Virginia suggestive identification with a bandana allowed by court
Virginia suggestive identification – 2 of 3 appellate judges allow such an ID where attempted robber wore a bandana
Virginia suggestive identification police procedures should never happen. As a Fairfax criminal lawyer, I know that human nature alone means that we will continue to see suggestive police procedures to identify criminal perpetrators. The best that can be done is to severely reduce the frequency of such suggestive procedures, and for police to be looking over their shoulder about possible court suppression of such identification of such procedures. Particularly disturbing is this past week’s Virginia Court of Appeals affirmance of the trial court’s refusal to suppress a police-suggestive identification procedure where the perpetrator wore a bandana covering “his mouth, nose, and lower face”, and where the police officer described the suspect as “like mixed, so he looks almost Hispanic. He’s not a white guy” after the victim “incorrectly said that he thought the perpetrator was white.” Sample v. Virginia, Record No. 0161-21-1 (Va. App., June 28, 2022) (unpublished).
Beware misidentification with a fully uncovered face let alone with a covered face
The victim in the Sample Virginia suggestive identification case was with his son loading granite onto a trailer at a warehouse, when a man approached him with a BB gun, and told him to hand over his wallet. Instead, the victim told his son that the perpetrator had a BB gun, struggled to disarm the perpetrator, and the perpetrator ran away. The victim declared to the investigating police officer that “I will never forget those eyes directly above the barrel of the weapon.” This is a variation on the theme of robbery victims insisting that they will never forget the perpetrator’s face. However, so often a crime victim only gets a split second view of the perpetrator, when so often we ourselves mistakenly think we recognize someone on the street for someone we know well. Add to that the increased risk of misidentification from cross-racial identification, and we repeatedly have the makings of reasonable doubt when a conviction hinges on witness identification of a person the witness only sees for a split second.
Here is what makes Sample a very disturbing Virginia suggestive identification criminal case
In Sample: “While the officer was taking the victim’s report, the victim wondered aloud whether the
perpetrator lived in one of the nearby residences. In response, the officer stated, ‘There’s a guy that lives up there. He’s like mixed, so he looks almost Hispanic. He’s not a white guy, but he’s a skinny build.’ The victim replied, ‘He didn’t look mixed to me, you know, he looked white to me.'” Sample. Around 30 minutes later, the investigating police officer returned to the victim and said: “’I have a pretty good idea of who it may be because of the direction he ran… I have a picture of somebody that I was thinking about but I don’t know if—you said you just saw their eyes.’ The officer then showed the victim a mugshot of Mr. Sample on his cell phone. The victim looked at the photo and immediately said, ‘Yep.’ The officer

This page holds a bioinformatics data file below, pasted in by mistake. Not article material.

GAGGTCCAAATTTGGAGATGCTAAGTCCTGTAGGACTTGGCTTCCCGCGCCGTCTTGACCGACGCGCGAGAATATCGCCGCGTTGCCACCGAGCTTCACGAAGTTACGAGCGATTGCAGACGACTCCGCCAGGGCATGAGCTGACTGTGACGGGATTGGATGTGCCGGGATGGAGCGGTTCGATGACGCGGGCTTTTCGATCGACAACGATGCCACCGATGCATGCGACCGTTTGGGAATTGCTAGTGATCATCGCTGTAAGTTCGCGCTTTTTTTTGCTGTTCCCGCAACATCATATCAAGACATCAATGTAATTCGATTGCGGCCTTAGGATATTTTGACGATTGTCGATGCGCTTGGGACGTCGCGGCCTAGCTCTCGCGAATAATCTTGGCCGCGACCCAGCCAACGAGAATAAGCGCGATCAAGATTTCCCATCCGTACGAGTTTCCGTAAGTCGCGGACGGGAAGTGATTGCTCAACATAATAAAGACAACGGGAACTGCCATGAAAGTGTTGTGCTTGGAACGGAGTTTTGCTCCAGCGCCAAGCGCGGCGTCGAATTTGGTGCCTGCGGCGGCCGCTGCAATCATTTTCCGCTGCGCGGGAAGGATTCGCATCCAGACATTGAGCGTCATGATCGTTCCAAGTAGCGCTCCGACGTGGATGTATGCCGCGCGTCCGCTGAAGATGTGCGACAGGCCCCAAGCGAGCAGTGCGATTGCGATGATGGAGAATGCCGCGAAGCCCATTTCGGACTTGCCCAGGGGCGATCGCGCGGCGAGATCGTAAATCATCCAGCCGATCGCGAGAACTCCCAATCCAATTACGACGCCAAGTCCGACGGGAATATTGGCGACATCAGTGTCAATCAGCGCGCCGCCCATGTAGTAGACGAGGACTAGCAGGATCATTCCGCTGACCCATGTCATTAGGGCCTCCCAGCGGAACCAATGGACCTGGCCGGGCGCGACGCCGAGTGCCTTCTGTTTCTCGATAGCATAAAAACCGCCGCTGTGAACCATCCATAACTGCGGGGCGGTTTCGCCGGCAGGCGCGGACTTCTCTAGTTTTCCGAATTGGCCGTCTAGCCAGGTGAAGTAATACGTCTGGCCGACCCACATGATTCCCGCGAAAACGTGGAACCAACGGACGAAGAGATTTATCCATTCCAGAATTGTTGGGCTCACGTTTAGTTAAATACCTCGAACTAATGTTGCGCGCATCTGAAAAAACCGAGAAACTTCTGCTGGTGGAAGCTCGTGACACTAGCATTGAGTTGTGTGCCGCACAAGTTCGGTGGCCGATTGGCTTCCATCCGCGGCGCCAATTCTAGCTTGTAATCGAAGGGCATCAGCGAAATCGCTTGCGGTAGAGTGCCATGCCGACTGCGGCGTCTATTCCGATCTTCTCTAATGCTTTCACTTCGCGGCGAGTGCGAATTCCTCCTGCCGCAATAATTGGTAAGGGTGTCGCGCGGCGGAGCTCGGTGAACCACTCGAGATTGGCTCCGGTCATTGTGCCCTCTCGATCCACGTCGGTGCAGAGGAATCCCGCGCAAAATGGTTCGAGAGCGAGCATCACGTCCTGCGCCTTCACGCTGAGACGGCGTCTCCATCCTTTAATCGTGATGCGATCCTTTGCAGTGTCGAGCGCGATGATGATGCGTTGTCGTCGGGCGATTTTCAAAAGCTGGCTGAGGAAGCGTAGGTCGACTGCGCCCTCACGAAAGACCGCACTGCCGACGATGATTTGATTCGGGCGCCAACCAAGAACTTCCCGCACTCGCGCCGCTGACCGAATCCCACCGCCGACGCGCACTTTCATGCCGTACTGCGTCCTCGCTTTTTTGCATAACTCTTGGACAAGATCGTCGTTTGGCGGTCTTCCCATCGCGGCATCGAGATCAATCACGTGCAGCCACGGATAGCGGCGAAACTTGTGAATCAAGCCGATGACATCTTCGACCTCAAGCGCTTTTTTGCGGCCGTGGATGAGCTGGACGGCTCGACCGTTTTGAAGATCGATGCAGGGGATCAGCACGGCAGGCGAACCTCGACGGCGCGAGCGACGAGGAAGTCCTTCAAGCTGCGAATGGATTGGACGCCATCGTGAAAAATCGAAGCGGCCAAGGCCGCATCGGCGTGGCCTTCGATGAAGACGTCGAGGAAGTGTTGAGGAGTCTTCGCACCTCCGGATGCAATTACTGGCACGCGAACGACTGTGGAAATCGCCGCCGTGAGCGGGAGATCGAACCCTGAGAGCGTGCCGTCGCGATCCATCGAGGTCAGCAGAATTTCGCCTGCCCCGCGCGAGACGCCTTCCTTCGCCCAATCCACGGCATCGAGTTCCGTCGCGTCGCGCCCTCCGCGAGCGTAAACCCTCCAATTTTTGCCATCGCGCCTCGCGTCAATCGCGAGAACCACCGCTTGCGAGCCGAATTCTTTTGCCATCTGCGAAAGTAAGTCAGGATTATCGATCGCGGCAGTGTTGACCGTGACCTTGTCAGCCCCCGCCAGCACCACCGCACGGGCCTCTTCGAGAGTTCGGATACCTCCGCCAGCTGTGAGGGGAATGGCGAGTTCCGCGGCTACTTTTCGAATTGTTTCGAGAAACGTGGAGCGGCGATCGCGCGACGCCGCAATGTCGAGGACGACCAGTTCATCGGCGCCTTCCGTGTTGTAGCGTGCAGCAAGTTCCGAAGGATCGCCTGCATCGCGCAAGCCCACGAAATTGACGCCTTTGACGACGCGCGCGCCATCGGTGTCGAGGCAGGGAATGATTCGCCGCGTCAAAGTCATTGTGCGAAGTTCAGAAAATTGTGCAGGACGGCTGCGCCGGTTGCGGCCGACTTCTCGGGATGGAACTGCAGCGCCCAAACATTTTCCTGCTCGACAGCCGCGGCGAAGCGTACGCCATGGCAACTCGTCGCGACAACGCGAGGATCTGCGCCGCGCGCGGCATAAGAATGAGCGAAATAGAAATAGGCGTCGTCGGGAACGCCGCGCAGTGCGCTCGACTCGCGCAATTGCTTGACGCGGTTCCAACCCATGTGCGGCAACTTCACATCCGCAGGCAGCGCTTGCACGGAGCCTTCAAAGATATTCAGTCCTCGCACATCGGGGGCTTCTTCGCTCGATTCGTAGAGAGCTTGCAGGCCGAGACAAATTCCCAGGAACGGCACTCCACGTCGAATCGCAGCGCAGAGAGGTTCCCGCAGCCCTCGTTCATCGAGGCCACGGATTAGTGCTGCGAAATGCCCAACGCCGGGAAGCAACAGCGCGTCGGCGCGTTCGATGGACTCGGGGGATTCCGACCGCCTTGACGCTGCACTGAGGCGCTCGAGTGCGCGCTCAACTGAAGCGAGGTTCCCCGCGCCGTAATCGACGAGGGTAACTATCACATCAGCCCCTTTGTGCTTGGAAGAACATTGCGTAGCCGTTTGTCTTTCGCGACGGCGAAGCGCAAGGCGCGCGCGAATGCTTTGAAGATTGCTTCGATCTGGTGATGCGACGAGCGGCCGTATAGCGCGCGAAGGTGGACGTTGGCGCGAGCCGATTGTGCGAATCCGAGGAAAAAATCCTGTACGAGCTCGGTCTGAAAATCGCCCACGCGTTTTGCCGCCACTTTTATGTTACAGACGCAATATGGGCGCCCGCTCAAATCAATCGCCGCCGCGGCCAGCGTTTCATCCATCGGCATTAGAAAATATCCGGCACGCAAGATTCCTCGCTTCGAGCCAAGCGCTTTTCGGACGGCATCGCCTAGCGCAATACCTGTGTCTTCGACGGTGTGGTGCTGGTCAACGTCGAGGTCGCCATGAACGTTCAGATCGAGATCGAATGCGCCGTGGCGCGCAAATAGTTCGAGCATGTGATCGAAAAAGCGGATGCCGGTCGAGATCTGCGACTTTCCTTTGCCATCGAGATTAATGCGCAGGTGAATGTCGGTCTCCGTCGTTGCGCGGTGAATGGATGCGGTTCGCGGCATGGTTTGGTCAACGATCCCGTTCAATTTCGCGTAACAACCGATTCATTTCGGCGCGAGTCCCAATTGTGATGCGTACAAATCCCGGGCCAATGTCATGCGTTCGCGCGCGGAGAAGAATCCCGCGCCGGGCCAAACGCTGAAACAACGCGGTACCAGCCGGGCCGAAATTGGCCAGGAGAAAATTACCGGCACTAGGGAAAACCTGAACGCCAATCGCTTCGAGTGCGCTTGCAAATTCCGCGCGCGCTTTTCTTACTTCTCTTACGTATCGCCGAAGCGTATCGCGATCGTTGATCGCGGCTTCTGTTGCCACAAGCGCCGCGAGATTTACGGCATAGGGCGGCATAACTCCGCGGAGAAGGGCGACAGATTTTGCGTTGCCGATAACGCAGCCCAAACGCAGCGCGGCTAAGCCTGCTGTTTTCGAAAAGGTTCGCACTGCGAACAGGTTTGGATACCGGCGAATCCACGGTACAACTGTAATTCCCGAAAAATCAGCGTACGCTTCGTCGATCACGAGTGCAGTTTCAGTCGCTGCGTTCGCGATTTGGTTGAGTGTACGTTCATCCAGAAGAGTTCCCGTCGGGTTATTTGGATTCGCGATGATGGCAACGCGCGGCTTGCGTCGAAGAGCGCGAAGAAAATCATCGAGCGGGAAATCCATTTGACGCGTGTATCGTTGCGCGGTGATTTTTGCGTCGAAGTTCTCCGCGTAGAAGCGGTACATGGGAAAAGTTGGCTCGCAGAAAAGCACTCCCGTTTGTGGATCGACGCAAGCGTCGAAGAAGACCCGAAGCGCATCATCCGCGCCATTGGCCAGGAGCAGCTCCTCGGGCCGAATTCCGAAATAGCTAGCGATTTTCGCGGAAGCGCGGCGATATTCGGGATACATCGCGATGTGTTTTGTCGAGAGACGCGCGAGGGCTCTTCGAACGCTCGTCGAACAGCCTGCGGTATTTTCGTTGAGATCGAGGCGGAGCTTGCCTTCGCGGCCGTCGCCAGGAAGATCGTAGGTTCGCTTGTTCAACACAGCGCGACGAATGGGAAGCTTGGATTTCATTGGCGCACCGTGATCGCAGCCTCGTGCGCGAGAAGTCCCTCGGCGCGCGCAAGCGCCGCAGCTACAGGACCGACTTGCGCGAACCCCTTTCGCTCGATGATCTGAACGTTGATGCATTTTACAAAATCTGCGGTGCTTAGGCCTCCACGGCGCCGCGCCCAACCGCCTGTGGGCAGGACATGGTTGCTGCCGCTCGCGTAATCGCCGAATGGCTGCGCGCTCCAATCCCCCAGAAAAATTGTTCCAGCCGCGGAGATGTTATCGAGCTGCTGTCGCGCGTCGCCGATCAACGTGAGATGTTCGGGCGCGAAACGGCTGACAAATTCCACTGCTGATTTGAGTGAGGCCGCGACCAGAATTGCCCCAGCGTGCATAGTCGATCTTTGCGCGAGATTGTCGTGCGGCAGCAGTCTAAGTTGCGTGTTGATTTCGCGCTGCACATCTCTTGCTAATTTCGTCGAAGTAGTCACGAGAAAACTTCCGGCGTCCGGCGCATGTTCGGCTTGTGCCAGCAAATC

inquired, ‘That’s him?’ The victim repeated, ‘Yep.'” Id.
Why does the Virginia Court of Appeals in Sample okay the non-suppression of the ID procedure?
As usual, Sample Virginia suggestive identification case was decided by a three-judge panel, and here the two-judge majority sharply differs from the dissent. Both sets of judges apply the Supreme Court’s Neil v. Biggers five-factor approach for determining the admissibility of an out of court identification. Biggers, 409 U.S. 188 (1972), when the “‘identification procedure  is both suggestive and unnecessary.’” Biggers (quoted by Sample). The five-factor approach considers “the opportunity of the witness to view the criminal at the time of the crime, the witness’ degree of attention, the accuracy of the witness’ prior description of the criminal, the level of certainty demonstrated by the witness at the confrontation, and the length of time between the crime and the confrontation.” Biggers (quoted by Sample). In affirming Sample’s conviction, the majority is not bothered that a bandana covered the perpetrator’s face from the nose down, but that plus the limited lighting bothered the dissent (whom the majority describes describes as characterizing “the facts in the light most favorable to appellant” when on appeal the facts are supposed to be viewed in the light most favorable to the the prosecution). Perhaps if this had been a jury trial rather than bench trial, and if DNA found on the BB gun was not identified by a DFS DNA expert as connecting to Sample, the majority may have not been as resolute to sustain Sample’s conviction for attempted robbery.
What should I do if I am falsely accused of a crime?
Whether you are falsely or correctly accused of a crime (whether from a Virginia suggestive identification process or otherwise), you are facing a potentially harsh Virginia criminal justice system where a conviction can scar your reputation for the rest of your life and can result in a stinging sentence. Do not take any criminal accusation lying down. Many of Fairfax criminal lawyer Jonathan Katz’s acquittals are for those who have in fact committed crimes. Acquittals do not only happen for innocent people, and your chances of victory in Virginia criminal court can be enhanced by your obtaining the right lawyer.
Fairfax criminal lawyer Jon Katz thoroughly delights in fully and spiritedly defending those accused of Virginia DUI, felony and misdemeanor offenses, never satisfied before finding and pursuing the best possible defense. Call 703-383-1100 for your free in-person initial confidential consultation with Jon about your court-pending case.